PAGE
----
informa
/
News

Net Gambling Rules An Unfair Burden On U.S. Banks, Group Complains

A pro-gaming group supports improved regulation instead of letting U.S. residents continue online gambling by processing their transactions through foreign banks.
Proposed rules to prevent Internet gambling would place a high burden on U.S. financial institutions, according to an analysis published by a pro-online gaming group.

The Safe and Secure Internet Gambling Initiative announced an advisory report from law firm Alston & Bird on Monday that concludes new rules for Internet gambling place unfair burdens on financial institutions.

The national firm found that, under proposed rules that support the Unlawful Internet Gambling Enforcement Act of 2006, U.S. residents would be able to circumvent regulations and continue gambling online by processing their transactions through foreign banks in jurisdictions where Internet gambling is legal.

"The proposed rules create an unprecedented and unwieldy regulatory burden on the U.S. financial services sector," Jeffrey Sandman, spokesperson for the Safe and Secure Internet Gambling Initiative, said in a prepared statement. "U.S. financial service companies are being left to interpret ambiguous state and federal gambling laws, which do not clearly differentiate between legal and illegal Internet gambling activities or transactions, and then implement unreasonable and costly solutions to achieve compliance."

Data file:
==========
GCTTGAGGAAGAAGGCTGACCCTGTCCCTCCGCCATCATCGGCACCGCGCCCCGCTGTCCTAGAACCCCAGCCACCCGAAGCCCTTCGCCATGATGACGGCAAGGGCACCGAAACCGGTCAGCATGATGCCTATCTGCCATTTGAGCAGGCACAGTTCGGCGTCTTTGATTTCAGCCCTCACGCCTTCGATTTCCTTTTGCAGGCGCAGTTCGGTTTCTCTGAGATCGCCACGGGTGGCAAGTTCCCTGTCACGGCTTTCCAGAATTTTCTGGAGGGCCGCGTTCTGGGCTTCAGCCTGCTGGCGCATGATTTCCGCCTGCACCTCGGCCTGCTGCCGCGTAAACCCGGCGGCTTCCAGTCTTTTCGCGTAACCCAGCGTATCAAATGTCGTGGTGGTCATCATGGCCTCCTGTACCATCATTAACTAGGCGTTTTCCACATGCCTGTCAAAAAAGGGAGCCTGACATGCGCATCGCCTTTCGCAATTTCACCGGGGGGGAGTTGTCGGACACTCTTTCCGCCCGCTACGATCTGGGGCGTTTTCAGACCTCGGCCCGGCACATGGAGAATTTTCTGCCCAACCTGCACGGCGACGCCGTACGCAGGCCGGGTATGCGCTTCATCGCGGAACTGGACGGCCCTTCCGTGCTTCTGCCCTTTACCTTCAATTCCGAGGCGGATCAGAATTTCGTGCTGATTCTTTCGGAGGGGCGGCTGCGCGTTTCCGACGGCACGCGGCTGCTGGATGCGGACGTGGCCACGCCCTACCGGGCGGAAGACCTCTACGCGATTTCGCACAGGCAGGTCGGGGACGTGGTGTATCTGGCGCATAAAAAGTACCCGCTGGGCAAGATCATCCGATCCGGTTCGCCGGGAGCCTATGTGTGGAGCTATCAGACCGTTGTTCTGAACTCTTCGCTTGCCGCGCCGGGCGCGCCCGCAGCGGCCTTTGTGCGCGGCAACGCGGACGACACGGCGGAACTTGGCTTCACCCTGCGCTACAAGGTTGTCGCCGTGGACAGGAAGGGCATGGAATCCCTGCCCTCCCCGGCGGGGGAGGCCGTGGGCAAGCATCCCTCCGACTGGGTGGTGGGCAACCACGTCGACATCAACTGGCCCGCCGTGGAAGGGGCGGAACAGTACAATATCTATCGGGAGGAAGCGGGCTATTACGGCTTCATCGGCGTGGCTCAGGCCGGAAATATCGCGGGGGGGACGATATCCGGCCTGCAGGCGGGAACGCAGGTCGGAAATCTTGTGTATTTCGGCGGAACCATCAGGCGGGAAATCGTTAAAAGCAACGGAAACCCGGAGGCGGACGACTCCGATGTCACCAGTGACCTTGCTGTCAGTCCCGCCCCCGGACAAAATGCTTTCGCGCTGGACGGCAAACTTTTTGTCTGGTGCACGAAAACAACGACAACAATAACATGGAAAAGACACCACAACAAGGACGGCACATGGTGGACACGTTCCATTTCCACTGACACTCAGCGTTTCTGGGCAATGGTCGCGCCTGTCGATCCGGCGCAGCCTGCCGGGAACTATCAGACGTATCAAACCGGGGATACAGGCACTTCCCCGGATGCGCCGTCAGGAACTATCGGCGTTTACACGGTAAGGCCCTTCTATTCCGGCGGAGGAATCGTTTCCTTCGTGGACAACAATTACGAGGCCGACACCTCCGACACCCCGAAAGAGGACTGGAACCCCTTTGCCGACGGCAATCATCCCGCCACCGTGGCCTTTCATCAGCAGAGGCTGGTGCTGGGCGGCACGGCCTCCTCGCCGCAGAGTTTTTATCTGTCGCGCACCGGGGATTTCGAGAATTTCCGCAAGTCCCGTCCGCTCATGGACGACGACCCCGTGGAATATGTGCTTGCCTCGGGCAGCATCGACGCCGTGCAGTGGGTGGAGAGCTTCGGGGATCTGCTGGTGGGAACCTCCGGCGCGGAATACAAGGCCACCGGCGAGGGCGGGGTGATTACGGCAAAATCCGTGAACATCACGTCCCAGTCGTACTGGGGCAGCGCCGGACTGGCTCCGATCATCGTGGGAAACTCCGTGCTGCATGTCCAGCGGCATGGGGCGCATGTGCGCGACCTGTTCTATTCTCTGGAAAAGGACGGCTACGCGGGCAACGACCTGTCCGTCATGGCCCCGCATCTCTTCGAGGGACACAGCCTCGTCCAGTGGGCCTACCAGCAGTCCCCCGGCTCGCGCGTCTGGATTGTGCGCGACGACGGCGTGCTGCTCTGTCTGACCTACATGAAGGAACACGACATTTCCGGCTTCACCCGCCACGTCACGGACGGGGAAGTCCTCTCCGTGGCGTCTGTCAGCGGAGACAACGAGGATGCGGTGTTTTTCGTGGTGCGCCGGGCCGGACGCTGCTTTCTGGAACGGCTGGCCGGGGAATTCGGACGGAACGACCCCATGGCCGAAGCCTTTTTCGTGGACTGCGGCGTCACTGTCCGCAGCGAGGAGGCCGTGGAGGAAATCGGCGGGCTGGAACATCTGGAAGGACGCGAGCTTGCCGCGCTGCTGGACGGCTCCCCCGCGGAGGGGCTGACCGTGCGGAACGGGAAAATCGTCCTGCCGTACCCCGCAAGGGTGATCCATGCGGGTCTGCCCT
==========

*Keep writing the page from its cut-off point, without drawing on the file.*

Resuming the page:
The pro-gambling group supports legislation that would regulate and tax Internet gambling, specifically the Internet Gambling Regulation and Enforcement Act and the Internet Gambling Regulation and Tax Enforcement Act. The companion bills would allow Internet gambling but require operators to obtain licenses, take precautions to prevent underage and compulsive gambling, and ensure safety and integrity of financial transactions.

Proponents of regulated Internet gambling, including the Safe and Secure Internet Gambling Initiative, say that the United States could collect billions in revenue if the government lifts the ban.